City should give Aguero further chances to embellish his legacy over the remainder of this Premier League season but it is still somewhat disappointing to see one of the English game’s great imports end his time with this club in such muted fashion.
Managers keep Champions League final plans close to their chest
It said everything about the confusion that Guardiola’s side sowed when it was announced an hour before kick-off that the BBC had the champions to be lining up in a 3-3-3-1 with Sergio Aguero on the left side of a triumvirate of defensive midfielders, one of nine players to come into the side that won against Paris Saint-Germain in midweek.
That may not have been the system but it was not entirely clear exactly what City were doing. On occasion it looked like a 5-1-4 with Rodri asked to hold the fort in midfield on his own, at other times one of Ferran Torres or Raheem Sterling might shift into the engine room. Their press was aggressive in the extreme and there was a clear focus on attacking the left flank where Benjamin Mendy functioned as a winger rather than anything approximating a wing-back.
Tuchel was no less reluctant to treat this as a Champions League dress rehearsal, saying before kick-off “I don’t like the many subjects around this game so much. There was the semi-final, now there’s the Champions League final coming up and they can be champions and we have some changes. It’s too many subjects. I don’t like it too much.”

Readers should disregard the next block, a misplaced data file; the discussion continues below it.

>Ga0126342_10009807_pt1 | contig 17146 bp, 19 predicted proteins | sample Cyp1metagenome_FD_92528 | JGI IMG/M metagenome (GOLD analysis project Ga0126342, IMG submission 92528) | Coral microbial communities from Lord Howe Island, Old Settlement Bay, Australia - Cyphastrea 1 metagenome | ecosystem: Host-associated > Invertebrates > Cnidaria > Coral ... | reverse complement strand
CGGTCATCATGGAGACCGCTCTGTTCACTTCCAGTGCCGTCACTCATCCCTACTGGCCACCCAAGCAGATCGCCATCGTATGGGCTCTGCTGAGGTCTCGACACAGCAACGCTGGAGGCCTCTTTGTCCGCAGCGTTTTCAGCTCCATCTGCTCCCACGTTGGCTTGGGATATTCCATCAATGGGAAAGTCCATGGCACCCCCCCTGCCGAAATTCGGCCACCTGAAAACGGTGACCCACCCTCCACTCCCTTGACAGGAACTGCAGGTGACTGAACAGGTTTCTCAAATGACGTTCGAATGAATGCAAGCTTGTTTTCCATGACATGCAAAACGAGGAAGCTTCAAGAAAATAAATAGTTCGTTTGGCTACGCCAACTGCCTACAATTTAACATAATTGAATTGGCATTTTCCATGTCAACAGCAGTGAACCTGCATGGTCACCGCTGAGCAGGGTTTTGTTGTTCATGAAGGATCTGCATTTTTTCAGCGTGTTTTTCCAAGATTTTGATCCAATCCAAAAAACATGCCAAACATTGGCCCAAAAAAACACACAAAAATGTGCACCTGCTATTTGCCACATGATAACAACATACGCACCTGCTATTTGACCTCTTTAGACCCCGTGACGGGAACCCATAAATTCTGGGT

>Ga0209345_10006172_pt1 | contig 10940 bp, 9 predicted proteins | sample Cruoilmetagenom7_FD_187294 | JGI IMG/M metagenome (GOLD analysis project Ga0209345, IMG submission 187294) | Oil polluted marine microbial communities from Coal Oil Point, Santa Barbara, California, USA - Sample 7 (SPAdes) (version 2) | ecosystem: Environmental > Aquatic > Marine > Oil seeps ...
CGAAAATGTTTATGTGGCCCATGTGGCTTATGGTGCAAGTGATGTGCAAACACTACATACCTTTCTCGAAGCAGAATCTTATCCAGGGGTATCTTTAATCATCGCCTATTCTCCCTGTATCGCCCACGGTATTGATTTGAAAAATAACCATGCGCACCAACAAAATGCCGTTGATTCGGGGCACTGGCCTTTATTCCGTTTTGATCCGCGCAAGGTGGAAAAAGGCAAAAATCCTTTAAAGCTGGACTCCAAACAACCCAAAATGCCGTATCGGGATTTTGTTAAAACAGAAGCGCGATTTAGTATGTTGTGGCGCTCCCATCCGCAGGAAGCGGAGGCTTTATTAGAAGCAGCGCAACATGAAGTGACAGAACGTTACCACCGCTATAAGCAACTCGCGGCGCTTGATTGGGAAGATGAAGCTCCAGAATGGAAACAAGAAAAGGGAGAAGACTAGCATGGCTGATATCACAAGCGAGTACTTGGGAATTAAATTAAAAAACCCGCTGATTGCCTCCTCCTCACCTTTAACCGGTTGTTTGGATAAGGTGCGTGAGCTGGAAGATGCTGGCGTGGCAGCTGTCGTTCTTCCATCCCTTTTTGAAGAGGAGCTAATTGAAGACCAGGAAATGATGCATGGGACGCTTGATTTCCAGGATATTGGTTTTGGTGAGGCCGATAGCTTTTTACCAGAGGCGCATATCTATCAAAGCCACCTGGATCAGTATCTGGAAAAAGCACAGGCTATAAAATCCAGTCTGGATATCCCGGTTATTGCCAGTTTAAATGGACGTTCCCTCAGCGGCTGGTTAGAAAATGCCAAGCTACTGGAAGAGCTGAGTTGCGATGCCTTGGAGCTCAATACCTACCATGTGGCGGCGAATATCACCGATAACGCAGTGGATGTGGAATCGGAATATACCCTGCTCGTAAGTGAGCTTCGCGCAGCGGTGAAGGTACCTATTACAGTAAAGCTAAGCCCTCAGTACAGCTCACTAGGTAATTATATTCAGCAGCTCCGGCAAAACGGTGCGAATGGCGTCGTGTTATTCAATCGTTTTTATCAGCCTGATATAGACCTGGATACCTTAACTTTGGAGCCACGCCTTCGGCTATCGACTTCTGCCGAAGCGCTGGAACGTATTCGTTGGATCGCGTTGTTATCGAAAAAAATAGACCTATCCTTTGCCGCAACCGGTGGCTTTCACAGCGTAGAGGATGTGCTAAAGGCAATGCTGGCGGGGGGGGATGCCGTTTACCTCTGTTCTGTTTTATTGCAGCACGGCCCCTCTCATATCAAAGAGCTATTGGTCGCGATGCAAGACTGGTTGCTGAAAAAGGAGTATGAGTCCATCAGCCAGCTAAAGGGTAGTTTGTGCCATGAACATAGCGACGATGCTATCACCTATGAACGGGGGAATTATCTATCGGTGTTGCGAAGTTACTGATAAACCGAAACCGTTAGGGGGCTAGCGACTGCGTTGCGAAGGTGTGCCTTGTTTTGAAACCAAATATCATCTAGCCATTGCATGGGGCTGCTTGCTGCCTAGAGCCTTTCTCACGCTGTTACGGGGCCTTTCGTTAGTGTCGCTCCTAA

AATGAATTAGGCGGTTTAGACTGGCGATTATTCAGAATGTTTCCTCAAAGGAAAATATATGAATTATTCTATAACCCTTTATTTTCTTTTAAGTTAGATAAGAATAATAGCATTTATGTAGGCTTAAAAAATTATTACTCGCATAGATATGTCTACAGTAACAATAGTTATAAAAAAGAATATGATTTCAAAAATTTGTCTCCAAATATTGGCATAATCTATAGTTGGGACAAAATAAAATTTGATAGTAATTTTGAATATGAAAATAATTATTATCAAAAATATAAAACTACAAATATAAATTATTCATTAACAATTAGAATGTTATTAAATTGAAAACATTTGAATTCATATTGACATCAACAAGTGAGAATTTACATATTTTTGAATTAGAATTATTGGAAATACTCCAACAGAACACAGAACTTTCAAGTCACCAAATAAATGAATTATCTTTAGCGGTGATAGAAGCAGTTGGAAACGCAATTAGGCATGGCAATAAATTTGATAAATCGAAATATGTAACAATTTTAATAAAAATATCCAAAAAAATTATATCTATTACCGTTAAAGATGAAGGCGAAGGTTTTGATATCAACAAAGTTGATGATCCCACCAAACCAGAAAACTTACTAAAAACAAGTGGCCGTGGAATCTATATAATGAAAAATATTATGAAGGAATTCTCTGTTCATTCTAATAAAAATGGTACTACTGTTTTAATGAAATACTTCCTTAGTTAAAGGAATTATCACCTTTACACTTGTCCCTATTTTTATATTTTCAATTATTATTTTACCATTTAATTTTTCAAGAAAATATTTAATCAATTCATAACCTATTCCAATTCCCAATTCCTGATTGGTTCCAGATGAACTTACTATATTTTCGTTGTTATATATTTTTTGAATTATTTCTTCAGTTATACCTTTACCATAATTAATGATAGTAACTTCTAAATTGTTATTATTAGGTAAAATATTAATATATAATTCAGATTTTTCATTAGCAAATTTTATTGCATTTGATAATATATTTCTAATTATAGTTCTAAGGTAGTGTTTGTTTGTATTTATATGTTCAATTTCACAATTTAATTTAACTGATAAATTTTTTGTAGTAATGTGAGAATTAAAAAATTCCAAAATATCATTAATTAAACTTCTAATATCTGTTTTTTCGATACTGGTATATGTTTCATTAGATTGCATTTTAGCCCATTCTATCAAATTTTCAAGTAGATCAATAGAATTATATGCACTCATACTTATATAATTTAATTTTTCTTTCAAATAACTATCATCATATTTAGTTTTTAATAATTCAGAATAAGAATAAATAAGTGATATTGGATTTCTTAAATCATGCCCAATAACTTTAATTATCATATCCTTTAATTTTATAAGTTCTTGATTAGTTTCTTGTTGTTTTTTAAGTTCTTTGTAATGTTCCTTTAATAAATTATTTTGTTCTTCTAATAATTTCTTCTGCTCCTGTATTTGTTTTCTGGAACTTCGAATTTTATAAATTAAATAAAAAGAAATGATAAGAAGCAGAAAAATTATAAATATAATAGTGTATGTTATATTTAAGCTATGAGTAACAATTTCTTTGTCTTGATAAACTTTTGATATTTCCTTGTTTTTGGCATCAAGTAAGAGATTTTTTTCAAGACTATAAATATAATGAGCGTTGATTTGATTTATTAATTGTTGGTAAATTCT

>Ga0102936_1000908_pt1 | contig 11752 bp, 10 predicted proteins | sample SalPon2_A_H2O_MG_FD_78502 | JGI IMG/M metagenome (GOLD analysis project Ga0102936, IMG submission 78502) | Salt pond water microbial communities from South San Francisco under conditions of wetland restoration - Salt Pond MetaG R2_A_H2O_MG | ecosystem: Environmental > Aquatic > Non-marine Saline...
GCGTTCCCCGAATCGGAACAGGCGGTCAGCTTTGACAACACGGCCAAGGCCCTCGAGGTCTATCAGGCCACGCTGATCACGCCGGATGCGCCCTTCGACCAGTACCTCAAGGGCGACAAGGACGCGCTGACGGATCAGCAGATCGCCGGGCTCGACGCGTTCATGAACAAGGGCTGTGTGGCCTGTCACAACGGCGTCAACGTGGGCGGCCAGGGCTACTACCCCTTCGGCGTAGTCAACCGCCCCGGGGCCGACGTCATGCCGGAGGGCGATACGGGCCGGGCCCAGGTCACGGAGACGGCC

For the German the system did not change but you suspect that many of the personnel will for the final next month, whether it is in Istanbul or Aston. Mason Mount and Ben Chilwell will surely start, Billy Gilmour and Marcos Alonso probably won’t.
That Guardiola opted for such a change in approach would suggest that he was not only keeping his most likely plan for the final in his back pocket but equally experimenting to see how Chelsea reacted to different looks from City. After all Tuchel’s three man defense negated the strikerless Citizens rather effectively in the FA Cup semi-final; on this occasion Aguero and Jesus often kept their opponents from getting Werner the quick ball he needed.
Doubtless both managers will adapt their plans further in light of what they have learned today, setting the stage for an intriguing tactical battle later this month.
Hakim Ziyech: No player on either side completed more take-ons than the Moroccan international, who also completed 12 of 15 passes in the final. As the game wore on Ziyech grew more effective before scoring an excellently struck equaliser. Rating: 8
Gabriel Jesus: A whirlwind of energy and aggression in the press, this felt like a game where Jesus was really pushing for a starting spot in Guardiola’s strongest side, not just for the run-in but in seasons to come. He did his cause no harm today. Rating: 7
Reece James: Increasingly he looks like he might be one the best crossers of the ball among the Premier League’s defenders, such is the variety of deliveries James can put in. It took excellent defending from Aymeric Laporte and profligacy from Werner to deny him an assist. Rating: 7